Networking for Accountants

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Group of male and female accountants shake hands at a networking event.Accountants tend to do most of their work in-house. They are not usually required to associate with outside colleagues in the intensive way salespeople or managers are. It can be tempting to stay safely tucked away in a corporate corner, crunching numbers, creating spreadsheets and avoiding contact with the outside world.

But doing so would be a mistake. Reclusive accountants miss out on the many perks of networking. Networking not only helps accountants broaden their personal connection base, it also helps them to form strategic alliances, engage with industry thought leaders and reap myriad other benefits that have the potential to enrich their careers.

Networking begins with education, when prospective accountants interact with professors and their fellow students — even in online accountancy programs, such as University of North Dakota’s master’s in accountancy online. The program can be the first step in building an accountant network that will support students throughout their careers in accounting.

In-Person Networking

In-person networking involves you getting to know a room full of strangers, one by one. It can be intimidating — but the good news is that networking is a learnable skill, and practice makes perfect. The website Accounting.com offers a checklist of general tips that can help accountants and other professionals to be great networkers.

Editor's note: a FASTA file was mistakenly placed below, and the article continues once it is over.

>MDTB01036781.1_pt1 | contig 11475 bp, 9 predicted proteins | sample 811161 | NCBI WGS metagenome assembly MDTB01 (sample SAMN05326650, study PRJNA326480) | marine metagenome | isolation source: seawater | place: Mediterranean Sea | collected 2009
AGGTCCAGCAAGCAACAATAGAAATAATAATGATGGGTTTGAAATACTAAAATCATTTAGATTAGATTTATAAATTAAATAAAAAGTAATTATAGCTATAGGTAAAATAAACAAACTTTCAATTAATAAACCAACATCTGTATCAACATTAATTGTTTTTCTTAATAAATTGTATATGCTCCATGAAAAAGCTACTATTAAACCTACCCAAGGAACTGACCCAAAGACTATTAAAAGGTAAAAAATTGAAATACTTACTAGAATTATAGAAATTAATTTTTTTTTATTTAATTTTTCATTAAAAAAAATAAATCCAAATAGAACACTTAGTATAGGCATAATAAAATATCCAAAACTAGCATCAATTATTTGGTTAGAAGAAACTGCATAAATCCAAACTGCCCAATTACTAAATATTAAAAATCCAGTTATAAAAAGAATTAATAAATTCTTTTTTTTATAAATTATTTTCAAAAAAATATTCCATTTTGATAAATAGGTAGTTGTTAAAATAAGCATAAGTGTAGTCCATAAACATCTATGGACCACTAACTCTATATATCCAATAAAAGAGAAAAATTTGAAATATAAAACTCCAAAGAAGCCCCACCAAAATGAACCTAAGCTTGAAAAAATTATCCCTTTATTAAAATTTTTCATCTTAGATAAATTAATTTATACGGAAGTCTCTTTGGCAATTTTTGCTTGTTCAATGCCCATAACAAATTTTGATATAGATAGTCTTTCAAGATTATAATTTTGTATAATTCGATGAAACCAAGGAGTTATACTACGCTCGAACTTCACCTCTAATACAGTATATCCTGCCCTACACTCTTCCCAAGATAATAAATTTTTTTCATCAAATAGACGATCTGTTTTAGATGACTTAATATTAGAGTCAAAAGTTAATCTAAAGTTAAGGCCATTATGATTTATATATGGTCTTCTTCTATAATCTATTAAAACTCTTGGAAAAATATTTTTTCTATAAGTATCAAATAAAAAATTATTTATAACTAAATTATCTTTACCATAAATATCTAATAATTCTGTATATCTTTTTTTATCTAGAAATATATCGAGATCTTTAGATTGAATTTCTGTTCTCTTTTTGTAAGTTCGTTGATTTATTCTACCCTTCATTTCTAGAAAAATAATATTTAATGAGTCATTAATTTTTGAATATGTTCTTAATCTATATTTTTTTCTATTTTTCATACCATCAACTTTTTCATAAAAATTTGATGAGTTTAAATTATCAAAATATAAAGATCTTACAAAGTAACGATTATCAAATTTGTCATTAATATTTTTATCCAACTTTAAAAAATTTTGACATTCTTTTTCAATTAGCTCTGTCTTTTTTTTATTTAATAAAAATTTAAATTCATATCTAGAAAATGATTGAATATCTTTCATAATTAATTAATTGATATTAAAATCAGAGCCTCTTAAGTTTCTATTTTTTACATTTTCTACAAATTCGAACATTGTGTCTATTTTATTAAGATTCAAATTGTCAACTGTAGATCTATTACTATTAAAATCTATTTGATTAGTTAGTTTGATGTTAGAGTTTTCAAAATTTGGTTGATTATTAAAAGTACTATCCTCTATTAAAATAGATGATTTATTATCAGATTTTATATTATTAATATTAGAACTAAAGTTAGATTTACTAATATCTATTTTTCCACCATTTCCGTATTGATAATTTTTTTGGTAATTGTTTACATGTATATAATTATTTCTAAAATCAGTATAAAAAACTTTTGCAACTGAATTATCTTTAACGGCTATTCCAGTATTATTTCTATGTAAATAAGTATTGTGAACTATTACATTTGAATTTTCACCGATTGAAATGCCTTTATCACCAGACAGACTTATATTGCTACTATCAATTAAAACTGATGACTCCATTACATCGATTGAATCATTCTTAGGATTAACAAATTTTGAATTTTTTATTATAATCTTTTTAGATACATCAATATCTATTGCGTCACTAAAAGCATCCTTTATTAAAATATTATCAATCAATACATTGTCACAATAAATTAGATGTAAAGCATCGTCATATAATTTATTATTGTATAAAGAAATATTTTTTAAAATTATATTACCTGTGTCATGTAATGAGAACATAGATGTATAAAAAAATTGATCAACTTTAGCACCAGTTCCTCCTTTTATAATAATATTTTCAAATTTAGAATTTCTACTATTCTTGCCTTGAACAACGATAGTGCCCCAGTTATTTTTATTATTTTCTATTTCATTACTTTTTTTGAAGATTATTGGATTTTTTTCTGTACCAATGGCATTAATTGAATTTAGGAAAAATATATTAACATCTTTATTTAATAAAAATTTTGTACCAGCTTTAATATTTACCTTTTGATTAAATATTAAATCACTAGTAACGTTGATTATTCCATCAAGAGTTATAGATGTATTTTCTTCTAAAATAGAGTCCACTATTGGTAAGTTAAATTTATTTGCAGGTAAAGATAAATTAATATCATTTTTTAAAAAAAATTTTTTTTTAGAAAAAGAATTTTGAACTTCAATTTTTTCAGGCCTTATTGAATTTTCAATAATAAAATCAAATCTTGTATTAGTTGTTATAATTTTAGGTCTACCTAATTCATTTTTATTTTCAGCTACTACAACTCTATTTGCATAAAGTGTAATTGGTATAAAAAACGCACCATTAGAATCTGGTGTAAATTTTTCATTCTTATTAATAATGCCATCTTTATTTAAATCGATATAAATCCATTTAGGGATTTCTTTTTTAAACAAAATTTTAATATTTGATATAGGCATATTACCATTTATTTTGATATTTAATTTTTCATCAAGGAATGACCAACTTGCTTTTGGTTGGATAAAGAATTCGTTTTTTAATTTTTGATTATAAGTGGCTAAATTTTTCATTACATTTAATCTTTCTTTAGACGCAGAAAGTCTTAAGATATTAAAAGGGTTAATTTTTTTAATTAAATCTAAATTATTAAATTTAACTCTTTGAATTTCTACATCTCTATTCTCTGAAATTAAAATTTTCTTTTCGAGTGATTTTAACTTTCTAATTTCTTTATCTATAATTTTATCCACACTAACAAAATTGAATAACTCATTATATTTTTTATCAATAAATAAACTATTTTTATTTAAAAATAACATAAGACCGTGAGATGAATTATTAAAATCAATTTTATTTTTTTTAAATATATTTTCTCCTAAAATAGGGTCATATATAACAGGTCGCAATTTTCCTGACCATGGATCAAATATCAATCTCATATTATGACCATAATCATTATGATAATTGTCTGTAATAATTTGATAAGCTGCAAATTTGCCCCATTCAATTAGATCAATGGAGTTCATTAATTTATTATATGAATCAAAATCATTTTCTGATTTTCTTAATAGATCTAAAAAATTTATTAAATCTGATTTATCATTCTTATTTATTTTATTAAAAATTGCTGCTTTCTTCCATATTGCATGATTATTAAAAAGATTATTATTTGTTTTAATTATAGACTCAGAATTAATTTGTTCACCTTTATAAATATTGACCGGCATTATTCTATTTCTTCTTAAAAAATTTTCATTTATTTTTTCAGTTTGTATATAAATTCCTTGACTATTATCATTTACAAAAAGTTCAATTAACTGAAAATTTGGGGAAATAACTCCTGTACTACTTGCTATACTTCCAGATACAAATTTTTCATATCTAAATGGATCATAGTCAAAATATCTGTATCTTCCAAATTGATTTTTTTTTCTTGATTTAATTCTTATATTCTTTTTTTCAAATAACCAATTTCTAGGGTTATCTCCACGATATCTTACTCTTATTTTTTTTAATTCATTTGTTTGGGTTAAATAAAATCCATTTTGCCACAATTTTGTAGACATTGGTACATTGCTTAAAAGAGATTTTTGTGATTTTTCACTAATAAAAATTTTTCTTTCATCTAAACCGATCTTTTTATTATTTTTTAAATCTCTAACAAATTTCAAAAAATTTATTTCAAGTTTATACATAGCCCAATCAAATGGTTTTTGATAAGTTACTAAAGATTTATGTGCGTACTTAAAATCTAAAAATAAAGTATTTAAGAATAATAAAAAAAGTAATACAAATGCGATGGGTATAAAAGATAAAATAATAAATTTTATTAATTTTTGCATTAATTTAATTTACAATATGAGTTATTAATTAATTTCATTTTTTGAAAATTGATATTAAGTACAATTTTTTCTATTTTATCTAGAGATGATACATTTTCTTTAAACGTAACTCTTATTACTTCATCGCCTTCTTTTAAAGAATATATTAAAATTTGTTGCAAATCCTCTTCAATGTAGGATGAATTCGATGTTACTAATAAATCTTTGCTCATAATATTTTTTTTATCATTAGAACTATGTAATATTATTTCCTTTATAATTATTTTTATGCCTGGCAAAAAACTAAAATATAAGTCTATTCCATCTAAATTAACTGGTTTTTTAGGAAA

• Quality over quantity. No, you don’t have to meet everyone in the room. You are better off making a few solid connections than lots of superficial ones. One way to limit your efforts is to focus on people with some accounting connection.
  • Practice good listening skills. Don’t just talk. Be attentive and genuinely listen to the people you meet. When people feel heard, they are more likely to like and remember you.
  • Prepare questions in advance. If you know who will be attending a networking event, great! Do some research about them and come up with some smart questions to ask. People love to talk about their areas of expertise and they’ll like you for giving them the chance.